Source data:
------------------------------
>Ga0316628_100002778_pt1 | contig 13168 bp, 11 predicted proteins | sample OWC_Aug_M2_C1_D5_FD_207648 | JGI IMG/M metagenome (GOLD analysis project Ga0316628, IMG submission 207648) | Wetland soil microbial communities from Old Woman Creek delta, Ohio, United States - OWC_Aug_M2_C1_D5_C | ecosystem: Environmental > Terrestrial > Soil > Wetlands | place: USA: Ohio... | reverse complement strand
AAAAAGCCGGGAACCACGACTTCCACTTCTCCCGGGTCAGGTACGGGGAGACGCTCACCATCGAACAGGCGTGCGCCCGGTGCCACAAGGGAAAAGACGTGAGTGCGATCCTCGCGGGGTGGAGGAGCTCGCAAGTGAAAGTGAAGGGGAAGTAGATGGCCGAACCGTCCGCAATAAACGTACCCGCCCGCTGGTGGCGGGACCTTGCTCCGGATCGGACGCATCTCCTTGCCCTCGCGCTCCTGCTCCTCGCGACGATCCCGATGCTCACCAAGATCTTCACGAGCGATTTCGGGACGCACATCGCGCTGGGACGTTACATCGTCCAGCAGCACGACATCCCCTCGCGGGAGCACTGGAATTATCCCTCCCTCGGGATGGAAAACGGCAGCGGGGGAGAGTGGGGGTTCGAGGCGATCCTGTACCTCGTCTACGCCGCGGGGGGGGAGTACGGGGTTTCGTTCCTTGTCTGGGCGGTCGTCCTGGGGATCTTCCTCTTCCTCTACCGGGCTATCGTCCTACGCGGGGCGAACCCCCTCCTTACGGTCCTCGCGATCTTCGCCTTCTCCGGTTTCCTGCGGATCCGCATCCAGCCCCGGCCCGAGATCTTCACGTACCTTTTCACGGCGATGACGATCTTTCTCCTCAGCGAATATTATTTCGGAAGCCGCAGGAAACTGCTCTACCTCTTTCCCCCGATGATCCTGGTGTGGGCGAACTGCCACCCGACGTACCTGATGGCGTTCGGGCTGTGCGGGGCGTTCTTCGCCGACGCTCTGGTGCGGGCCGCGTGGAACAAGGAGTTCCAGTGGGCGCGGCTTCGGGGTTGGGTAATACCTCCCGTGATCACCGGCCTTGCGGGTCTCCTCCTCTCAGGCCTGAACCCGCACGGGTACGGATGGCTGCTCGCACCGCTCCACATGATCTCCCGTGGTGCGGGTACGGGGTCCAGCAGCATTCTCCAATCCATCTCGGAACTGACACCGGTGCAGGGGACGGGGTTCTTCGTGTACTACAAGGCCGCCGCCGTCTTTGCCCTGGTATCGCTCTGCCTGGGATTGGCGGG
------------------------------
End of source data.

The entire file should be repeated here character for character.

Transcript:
>Ga0316628_100002778_pt1 | contig 13168 bp, 11 predicted proteins | sample OWC_Aug_M2_C1_D5_FD_207648 | JGI IMG/M metagenome (GOLD analysis project Ga0316628, IMG submission 207648) | Wetland soil microbial communities from Old Woman Creek delta, Ohio, United States - OWC_Aug_M2_C1_D5_C | ecosystem: Environmental > Terrestrial > Soil > Wetlands | place: USA: Ohio... | reverse complement strand
AAAAAGCCGGGAACCACGACTTCCACTTCTCCCGGGTCAGGTACGGGGAGACGCTCACCATCGAACAGGCGTGCGCCCGGTGCCACAAGGGAAAAGACGTGAGTGCGATCCTCGCGGGGTGGAGGAGCTCGCAAGTGAAAGTGAAGGGGAAGTAGATGGCCGAACCGTCCGCAATAAACGTACCCGCCCGCTGGTGGCGGGACCTTGCTCCGGATCGGACGCATCTCCTTGCCCTCGCGCTCCTGCTCCTCGCGACGATCCCGATGCTCACCAAGATCTTCACGAGCGATTTCGGGACGCACATCGCGCTGGGACGTTACATCGTCCAGCAGCACGACATCCCCTCGCGGGAGCACTGGAATTATCCCTCCCTCGGGATGGAAAACGGCAGCGGGGGAGAGTGGGGGTTCGAGGCGATCCTGTACCTCGTCTACGCCGCGGGGGGGGAGTACGGGGTTTCGTTCCTTGTCTGGGCGGTCGTCCTGGGGATCTTCCTCTTCCTCTACCGGGCTATCGTCCTACGCGGGGCGAACCCCCTCCTTACGGTCCTCGCGATCTTCGCCTTCTCCGGTTTCCTGCGGATCCGCATCCAGCCCCGGCCCGAGATCTTCACGTACCTTTTCACGGCGATGACGATCTTTCTCCTCAGCGAATATTATTTCGGAAGCCGCAGGAAACTGCTCTACCTCTTTCCCCCGATGATCCTGGTGTGGGCGAACTGCCACCCGACGTACCTGATGGCGTTCGGGCTGTGCGGGGCGTTCTTCGCCGACGCTCTGGTGCGGGCCGCGTGGAACAAGGAGTTCCAGTGGGCGCGGCTTCGGGGTTGGGTAATACCTCCCGTGATCACCGGCCTTGCGGGTCTCCTCCTCTCAGGCCTGAACCCGCACGGGTACGGATGGCTGCTCGCACCGCTCCACATGATCTCCCGTGGTGCGGGTACGGGGTCCAGCAGCATTCTCCAATCCATCTCGGAACTGACACCGGTGCAGGGGACGGGGTTCTTCGTGTACTACAAGGCCGCCGCCGTCTTTGCCCTGGTATCGCTCTGCCTGGGATTGGCGGG